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Lori Loughlin could face legal action from USC over college admissions scandal

The University of Southern California hinted at a possible future legal dispute with Lori Loughlin and her husband Mossimo Giannulli.

Isabella Giannulli, from left, Lori Loughlin, and Olivia Jade Giannulli arrive at the Teen Choice Awards at the Galen Center on Sunday, Aug. 13, 2017, in Los Angeles.
Bella Loughlin, from left. Lori Loughlin, and Olivia Loughlin arrive at the Teen Choice Awards at the Galen Center on Sunday, Aug. 13, 2017, in Los Angeles.
Jordan Strauss, Invision/Associated Press

SALT LAKE CITY — Lori Loughlin and her husband Mossimo Giannulli may face legal conflict with the University of Southern California over the college admissions scandal, according to the Los Angeles Times.

USC hinted at a possible future legal dispute with Loughlin and Giannulli for their alleged roles in the college admissions scandal in a letter last month from one of their lawyers.

Loughlin and Giannulli are accused of paying $500,000 in bribes so that their daughters, Olivia Jade and Bella Giannulli, could be team crew recruits for USC.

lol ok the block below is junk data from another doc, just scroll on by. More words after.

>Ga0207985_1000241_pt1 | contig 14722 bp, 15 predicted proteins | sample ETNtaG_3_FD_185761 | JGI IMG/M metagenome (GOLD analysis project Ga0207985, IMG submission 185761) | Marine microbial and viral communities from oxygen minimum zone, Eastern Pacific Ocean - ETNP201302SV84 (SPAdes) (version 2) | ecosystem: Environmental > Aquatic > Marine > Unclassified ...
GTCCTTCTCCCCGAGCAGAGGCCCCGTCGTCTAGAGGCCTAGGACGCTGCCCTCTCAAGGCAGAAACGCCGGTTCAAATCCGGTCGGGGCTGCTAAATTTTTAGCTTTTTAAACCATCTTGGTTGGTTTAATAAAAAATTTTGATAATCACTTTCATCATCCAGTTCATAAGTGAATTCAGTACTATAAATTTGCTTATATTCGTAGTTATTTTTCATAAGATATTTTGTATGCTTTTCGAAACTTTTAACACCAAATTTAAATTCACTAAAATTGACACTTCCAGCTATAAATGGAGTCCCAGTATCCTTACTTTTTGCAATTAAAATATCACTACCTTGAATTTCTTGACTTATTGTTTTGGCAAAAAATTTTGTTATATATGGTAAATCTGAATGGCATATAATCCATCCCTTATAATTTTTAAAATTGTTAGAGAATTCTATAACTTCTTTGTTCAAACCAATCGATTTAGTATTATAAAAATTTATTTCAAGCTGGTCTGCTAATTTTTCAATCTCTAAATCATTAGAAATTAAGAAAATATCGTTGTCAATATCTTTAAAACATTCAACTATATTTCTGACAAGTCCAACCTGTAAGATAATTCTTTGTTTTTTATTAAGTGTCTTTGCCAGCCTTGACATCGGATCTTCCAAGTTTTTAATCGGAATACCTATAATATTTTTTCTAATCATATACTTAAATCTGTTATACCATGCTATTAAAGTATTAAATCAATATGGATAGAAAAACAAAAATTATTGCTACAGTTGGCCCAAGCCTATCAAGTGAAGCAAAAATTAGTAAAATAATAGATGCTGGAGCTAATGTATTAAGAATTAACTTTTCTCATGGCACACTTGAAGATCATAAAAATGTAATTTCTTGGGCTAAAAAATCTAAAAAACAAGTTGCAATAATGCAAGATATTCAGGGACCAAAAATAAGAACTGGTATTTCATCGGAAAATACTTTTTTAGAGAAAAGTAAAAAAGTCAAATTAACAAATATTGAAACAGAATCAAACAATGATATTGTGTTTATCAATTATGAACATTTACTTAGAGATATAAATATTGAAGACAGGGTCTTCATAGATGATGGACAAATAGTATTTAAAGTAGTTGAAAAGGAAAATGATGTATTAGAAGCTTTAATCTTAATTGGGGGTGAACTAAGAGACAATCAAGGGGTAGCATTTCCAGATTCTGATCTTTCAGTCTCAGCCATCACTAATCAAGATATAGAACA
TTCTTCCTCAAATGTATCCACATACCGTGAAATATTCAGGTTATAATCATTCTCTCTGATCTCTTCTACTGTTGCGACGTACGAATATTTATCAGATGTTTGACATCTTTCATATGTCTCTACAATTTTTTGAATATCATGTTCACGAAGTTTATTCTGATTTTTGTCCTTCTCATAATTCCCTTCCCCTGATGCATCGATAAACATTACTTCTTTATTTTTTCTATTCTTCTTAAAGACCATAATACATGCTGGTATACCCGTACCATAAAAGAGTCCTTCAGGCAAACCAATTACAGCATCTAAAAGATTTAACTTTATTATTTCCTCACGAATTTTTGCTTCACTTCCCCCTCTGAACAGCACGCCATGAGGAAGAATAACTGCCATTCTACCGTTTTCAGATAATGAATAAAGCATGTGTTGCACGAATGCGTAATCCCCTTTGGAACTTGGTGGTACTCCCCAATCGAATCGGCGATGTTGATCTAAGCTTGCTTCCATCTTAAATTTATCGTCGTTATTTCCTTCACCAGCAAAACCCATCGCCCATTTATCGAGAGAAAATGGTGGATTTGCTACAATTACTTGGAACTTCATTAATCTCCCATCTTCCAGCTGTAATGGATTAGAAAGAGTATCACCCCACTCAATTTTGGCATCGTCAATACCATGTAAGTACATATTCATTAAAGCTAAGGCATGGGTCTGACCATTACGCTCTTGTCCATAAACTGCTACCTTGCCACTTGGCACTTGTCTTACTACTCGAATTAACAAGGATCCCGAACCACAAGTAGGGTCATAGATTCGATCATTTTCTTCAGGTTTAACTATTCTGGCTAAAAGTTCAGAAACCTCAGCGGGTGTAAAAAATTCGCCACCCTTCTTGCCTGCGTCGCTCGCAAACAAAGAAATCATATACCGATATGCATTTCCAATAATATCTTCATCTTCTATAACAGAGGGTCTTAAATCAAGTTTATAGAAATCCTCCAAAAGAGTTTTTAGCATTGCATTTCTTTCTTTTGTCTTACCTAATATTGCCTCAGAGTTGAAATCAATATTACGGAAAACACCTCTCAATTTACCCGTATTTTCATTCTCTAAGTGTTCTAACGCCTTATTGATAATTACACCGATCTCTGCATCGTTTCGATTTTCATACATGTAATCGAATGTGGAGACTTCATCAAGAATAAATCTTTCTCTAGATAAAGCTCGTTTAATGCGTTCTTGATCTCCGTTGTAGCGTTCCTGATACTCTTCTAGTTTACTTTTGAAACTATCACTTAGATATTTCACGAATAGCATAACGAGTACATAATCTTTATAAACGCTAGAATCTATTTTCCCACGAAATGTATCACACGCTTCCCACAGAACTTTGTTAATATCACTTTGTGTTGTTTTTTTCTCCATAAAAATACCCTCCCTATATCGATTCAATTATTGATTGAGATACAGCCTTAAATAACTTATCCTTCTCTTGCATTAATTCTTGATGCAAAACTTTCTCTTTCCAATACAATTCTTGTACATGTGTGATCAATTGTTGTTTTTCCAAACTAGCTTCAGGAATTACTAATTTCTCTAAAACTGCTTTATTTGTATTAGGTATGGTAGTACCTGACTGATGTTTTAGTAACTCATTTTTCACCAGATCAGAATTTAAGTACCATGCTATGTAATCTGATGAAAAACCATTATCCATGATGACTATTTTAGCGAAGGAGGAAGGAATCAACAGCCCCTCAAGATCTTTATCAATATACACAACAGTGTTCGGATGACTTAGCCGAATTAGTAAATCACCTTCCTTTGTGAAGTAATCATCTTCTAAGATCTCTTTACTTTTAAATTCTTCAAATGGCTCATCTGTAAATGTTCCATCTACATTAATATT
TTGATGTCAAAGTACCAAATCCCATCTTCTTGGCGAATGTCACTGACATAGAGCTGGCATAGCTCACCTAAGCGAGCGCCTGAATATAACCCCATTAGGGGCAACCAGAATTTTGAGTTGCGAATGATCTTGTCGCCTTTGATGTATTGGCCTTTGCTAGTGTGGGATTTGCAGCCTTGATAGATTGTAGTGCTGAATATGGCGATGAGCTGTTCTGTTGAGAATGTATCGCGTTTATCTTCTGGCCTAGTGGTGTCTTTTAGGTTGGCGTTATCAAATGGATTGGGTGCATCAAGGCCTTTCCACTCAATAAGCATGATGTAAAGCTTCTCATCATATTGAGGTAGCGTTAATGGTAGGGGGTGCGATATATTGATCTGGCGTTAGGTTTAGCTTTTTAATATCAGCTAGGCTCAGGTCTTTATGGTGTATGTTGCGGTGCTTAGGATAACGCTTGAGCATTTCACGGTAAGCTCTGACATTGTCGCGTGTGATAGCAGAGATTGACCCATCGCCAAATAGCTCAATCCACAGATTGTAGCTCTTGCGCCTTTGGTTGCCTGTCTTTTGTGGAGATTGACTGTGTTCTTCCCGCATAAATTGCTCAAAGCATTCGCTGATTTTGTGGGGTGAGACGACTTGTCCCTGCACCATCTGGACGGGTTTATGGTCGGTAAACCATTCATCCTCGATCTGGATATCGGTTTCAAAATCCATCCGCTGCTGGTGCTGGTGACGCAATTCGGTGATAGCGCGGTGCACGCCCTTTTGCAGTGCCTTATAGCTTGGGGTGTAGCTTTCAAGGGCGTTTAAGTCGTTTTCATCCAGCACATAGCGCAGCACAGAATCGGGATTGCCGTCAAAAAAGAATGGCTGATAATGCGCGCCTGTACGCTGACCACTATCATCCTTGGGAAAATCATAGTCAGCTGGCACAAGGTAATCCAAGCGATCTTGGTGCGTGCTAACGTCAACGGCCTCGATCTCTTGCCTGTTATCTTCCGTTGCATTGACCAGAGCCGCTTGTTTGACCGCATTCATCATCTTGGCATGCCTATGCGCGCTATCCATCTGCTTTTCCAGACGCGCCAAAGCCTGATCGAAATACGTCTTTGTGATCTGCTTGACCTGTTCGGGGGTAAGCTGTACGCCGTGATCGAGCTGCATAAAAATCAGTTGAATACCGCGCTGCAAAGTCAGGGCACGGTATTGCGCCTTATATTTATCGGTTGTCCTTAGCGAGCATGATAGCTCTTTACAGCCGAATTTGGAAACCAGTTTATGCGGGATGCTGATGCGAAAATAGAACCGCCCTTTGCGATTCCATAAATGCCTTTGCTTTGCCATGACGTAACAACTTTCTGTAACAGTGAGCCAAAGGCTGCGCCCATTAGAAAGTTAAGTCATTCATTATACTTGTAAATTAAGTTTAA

Loughlin and Giannulli are represented by Latham & Watkins, a law firm that is currently involved in a separate case surrounding USC’s football stadium. Prosecutors argue this could mean there’s a conflict of interest.

  • “It is possible that USC may have civil disputes with one or both sometime in the future,” BJ Trach, the couple’s attorney, wrote in a letter to federal prosecutors back in May, according to The Washington Examiner. The letter was revealed on Thursday when a motion was filed by prosecutors, which noted the potential upcoming conflict.

USC is allegedly worried that the ongoing arrangement “may cause public embarrassment” and “adverse publicity,” according to The Washington Examiner.

Attorney William Trach wrote that USC has suggested that the representation from Latham & Watkins for both USC and Loughlin "poses foreseeable conflicts because it is possible that USC may have civil disputes with one or both sometime in the future,” as USA Today reports.

According to USA Today, the motion said that there will be multiple witnesses from USC who would be expected to testify if the college admissions case goes to trial.

  • "Defense counsel will, presumably, seek to cross-examine these witnesses, who are clients of their own firms," the prosecution's motion reads. "And, if the defendants are convicted, U.S.C. will be entitled as a matter of law to restitution and to provide a victim-impact statement, either of which defense counsel will also have an obligation on behalf of their individual clients to scrutinize and potentially challenge."

The law firms argue that there is no conflict of interest, saying USC is being represented without any connection to the cheating and bribery scheme, USA Today reports.

  • "Our law firm is confident that it has no or reasonably foreseeable conflict of interest in this case," Trach wrote.

Loughlin and Giannulli pleaded not guilty in the college admissions scandal case, according to my report for the Deseret News. They face a potential sentence of 40 years.